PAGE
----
EXHIBITIONS / METAMORPHOSIS

Metamorphosis in Black, White and Gold, Mixed media on fabric, 35x49in. 2014
METAMORPHOSIS IN BLACK, WHITE AND GOLD, MIXED MEDIA ON FABRIC, 35X49IN. 2014

ABOUT THE EXHIBITION

What does it mean to embody a problematic stance of both trudging on a claimed unfamiliar ground, while reifying the almost inadmissible, yet cathartic identification with ones roots?  To what cause do artists invest themselves into, and at what cost? Is it a result of ones sheer hubris that owes disbelief?

For Ged Merino, the practice of art is simply a continuum. A still evolving prospect from a history of (his) learned and perfected traditions that asserts itself on all circumstances, whether it be from a privileged position or a squalid one. His (art practice) is a constant/conscious mining of resources afforded by memory, if not a means to subtly confront hegemony.

One can only sense his primordial impetus, as a plethora of artifacts adorn his studio cum gallery. From the scattered Santos and Bul’uls, to woven Tinalaks and Pasikings, dusty paraphernalias and heavily textured abstract paintings inspired by his Father’s stories all connect him to his native Philippines. Apart from his works, these are his woven tapestry of tales. They scream unheard in the confines of the periphery, yet are indicative of his formal explorations and identification with his origins.

To foreground Merino’s practice is to recognize his bent towards process-oriented artmaking. Trained at the Philippine Woman’s University in the 80’s by Manuel “Boy” Rodriguez Jr., he had early on insisted on making his marks through thin application of ink or acrylic paints on textiles, which he stitched and stuffed to create protruding or relief elements onto an equally printed surface. The result was neither a painting nor a sculpture but an approximation of both. Was it Fiber Art or Soft Sculpture? For the artist, categorization was insignificant as long as he was able to pursue a singular vision – that of utilizing his abstract sensibilities while employing hard-learned printmaking techniques.

Of recent, and as a result of his conscious engagement towards contemporary strategies, the artist’s method had to shift its means and modes. To quote the author’s short note during an exhibition in New York: “ Relative to Filipino’s penchant for diligence,…Ged Merino employs unconventional means of image-making. His textile-based works were stitched prints sourced out by rubbing, hammering on objects and scratching onto any surface with texture from among the scattered detritus, walls, streets and pavements of his neighborhood in Queens. For the artist, it is a way of collecting artifacts from people’s lives, a sort of archaeological expedition where he sought to record traces of the living and thus preserving memories as links to the otherwise forgotten existences.”

This applies to his recent series of printed dragonfly wings on rags and scrap fabric in uneven, varied shapes. Except that he has made the material as subject itself, emphasizing its pliant and tactile qualities. Staged or configured as a clothesline or sampayan , these tightly knitted minutiae of inscribed worlds or universes are echoes that constitute yet another metaphor on top of another. Already, the insect’s wing as image would lend associations with vulnerability and the need to re-asses societal priorities. How apt that they managed to rest on a seeming disarray of pastiche and squalor while projecting a masterfully crafted if not seductive presence. It is as if makeshift homesteads commonly known as Barung-barong or shanties suddenly revealed their festive spirit from beneath, and amidst the chaotic burgeoning of claustrophobic, but nevertheless livable spaces. In some pieces, there are even small stitched patches that seem to hide or deny a trace or evidence of a defective state. One can easily associate Imelda’s effort to cosmeticize poverty by erecting fences over Manila’s “eyesores” during an American President’s visit in the 80’s. In fact, the image is ripe with all sorts of interpretation that parallel politicking in the still Feudal social relations. Could it be that the artist’s subconscious was operative as he creates while empathizing with the fate of his nation?  Filipinos can after all find the happiest moments in the worst of times. Or, the artist is simply adept in the language of irony.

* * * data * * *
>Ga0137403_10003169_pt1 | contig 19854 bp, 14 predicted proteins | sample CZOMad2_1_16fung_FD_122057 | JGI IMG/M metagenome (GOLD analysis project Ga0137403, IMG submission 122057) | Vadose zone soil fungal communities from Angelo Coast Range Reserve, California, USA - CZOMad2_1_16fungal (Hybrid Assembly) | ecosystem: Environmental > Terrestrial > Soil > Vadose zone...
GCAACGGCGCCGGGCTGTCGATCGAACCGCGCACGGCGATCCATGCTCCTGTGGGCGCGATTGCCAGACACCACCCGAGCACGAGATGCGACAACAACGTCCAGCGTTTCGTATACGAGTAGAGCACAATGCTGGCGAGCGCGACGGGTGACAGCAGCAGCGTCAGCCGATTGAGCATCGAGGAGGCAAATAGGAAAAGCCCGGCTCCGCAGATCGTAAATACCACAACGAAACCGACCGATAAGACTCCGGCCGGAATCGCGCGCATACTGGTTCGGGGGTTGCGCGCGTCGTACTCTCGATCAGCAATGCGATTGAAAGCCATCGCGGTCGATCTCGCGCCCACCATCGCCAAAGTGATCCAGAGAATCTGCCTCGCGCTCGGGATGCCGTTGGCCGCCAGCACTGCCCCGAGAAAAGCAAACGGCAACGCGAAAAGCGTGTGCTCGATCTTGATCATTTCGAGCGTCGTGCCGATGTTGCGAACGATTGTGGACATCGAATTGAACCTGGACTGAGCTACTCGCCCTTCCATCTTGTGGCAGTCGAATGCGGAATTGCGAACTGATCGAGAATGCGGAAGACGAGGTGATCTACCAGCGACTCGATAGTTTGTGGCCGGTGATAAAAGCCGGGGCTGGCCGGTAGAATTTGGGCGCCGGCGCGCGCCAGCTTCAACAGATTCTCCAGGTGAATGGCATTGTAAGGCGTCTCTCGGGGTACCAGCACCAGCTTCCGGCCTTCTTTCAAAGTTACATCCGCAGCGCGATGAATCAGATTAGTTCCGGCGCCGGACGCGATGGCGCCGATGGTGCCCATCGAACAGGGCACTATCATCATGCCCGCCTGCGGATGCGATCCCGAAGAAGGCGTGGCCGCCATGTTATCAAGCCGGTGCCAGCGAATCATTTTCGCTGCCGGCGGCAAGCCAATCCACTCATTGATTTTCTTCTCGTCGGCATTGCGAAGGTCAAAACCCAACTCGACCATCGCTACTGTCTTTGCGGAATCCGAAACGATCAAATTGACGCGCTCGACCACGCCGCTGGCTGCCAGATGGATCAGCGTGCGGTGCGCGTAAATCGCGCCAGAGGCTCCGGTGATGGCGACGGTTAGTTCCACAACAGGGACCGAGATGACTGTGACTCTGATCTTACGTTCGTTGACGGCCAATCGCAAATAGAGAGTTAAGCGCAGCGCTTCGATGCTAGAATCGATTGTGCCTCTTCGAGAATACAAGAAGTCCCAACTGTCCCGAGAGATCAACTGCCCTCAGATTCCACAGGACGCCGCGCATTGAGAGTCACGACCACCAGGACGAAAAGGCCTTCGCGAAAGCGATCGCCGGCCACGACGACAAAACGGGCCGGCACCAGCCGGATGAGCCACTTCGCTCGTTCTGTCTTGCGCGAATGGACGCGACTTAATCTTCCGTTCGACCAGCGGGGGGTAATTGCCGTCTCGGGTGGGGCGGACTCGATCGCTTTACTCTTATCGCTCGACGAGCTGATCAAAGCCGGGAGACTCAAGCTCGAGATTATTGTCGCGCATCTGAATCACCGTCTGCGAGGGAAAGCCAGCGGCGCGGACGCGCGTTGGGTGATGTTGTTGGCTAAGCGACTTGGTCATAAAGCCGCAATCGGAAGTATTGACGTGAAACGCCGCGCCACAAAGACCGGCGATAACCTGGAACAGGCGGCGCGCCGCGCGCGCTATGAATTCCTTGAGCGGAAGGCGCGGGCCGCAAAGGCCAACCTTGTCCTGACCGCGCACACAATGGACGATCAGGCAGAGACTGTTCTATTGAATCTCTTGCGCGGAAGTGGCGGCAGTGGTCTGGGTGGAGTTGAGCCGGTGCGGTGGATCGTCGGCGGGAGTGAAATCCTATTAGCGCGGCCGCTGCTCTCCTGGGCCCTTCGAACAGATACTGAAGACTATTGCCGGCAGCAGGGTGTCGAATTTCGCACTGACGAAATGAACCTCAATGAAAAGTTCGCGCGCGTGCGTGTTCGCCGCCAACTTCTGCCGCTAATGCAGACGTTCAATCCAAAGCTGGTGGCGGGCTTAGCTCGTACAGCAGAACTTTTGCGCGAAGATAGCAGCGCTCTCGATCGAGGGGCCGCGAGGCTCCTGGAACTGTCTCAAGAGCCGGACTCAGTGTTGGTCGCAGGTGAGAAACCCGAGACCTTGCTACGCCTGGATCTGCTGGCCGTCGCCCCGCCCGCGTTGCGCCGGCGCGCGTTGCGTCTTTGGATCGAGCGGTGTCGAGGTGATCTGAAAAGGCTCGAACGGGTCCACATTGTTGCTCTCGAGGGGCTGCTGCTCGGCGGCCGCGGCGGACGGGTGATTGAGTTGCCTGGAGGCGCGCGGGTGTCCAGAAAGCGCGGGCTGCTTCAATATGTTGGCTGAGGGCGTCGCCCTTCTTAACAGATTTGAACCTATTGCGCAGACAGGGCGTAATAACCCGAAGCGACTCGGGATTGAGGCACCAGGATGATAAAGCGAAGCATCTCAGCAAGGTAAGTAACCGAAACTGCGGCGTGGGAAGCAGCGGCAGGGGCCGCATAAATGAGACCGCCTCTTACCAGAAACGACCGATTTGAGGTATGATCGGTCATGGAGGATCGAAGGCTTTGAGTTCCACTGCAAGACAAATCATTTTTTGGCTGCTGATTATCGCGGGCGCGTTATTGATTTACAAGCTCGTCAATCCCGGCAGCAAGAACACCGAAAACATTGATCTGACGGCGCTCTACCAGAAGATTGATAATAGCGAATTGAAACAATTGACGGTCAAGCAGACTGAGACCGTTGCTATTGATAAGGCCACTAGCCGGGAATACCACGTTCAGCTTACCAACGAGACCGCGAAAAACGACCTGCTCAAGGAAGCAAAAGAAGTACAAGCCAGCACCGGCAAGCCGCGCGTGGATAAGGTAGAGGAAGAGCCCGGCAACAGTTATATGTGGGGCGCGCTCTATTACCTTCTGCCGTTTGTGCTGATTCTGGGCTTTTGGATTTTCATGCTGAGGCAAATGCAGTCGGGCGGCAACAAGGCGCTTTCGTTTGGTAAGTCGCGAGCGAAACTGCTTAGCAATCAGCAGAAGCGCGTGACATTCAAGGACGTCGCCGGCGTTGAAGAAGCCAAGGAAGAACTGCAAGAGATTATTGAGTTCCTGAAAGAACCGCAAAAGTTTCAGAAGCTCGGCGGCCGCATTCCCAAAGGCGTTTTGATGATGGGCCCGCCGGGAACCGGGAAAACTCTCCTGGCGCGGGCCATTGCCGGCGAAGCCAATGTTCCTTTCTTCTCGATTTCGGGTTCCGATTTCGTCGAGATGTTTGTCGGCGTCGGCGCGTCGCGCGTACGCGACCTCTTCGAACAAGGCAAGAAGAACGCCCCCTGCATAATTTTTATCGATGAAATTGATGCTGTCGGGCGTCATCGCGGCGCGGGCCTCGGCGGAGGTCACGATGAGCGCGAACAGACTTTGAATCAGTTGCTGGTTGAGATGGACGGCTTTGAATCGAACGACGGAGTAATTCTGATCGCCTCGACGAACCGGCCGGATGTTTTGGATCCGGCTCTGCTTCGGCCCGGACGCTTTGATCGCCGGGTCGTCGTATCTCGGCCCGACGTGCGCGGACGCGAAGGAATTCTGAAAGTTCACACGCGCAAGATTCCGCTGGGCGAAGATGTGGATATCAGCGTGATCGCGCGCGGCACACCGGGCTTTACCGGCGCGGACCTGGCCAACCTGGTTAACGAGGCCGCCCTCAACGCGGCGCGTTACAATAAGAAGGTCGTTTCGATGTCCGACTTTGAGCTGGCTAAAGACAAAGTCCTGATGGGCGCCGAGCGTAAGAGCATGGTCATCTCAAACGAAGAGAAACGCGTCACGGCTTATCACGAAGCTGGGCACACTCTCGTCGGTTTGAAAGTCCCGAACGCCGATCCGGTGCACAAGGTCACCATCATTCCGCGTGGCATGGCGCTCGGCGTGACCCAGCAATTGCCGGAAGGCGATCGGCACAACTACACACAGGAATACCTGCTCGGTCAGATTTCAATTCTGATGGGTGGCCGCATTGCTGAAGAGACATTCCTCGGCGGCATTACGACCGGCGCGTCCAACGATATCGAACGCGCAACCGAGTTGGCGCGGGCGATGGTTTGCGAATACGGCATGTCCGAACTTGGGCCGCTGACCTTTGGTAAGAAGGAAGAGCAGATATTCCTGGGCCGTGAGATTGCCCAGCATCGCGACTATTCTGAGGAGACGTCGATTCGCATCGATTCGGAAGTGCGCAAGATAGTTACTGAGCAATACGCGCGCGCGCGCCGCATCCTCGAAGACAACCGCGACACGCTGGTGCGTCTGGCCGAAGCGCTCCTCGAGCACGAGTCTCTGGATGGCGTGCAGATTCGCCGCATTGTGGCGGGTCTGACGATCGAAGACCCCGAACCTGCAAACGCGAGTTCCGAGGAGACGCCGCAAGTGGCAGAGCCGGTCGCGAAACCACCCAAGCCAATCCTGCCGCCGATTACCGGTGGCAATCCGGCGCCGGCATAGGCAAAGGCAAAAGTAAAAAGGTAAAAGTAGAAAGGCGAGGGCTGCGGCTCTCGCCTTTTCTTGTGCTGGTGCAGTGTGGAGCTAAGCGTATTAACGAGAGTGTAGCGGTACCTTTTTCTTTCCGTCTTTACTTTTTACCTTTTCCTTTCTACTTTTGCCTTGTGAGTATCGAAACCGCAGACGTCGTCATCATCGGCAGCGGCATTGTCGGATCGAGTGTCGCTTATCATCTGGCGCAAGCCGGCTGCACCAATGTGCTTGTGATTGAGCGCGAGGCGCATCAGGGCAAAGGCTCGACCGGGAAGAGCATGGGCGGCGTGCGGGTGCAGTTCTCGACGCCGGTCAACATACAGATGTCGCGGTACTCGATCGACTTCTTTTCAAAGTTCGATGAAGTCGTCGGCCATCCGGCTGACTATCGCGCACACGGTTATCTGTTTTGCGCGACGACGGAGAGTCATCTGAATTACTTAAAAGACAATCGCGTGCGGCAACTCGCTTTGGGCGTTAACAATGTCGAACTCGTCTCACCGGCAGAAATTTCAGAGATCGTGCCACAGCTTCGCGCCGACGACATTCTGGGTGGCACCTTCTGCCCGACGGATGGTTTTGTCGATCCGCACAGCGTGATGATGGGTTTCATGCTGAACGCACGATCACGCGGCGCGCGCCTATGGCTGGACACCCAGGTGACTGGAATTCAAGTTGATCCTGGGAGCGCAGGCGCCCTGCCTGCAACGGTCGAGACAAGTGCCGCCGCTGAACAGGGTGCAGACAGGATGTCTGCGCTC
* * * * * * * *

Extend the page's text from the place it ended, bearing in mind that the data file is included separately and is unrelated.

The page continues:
This and his recent foray into weaving discarded materials are but subliminal reparations of the looming historical incongruence, both in his native country and his adopted home. The threat as signaled by man-made and natural occurrences only alarms the progressive elements in society, artists among them in particular. Ged Merino finds himself critical of squandering and deceit in his unforgiving world that defines lavishness as a way to live. And drawn by the trend, or necessity, he laboriously transforms refuse into objects that question its legitimacy.

As an artist, Ged Merino can only scratch a pavement or ransack a bin at a time. This, while asserting a commonality we shared as humans. In respite, he shares his studio with fellow strugglers, artists of able support, kindred spirits all, who at one time or another had blissful moments at Bliss on Bliss Art Projects.

 

Jeho Bitancor

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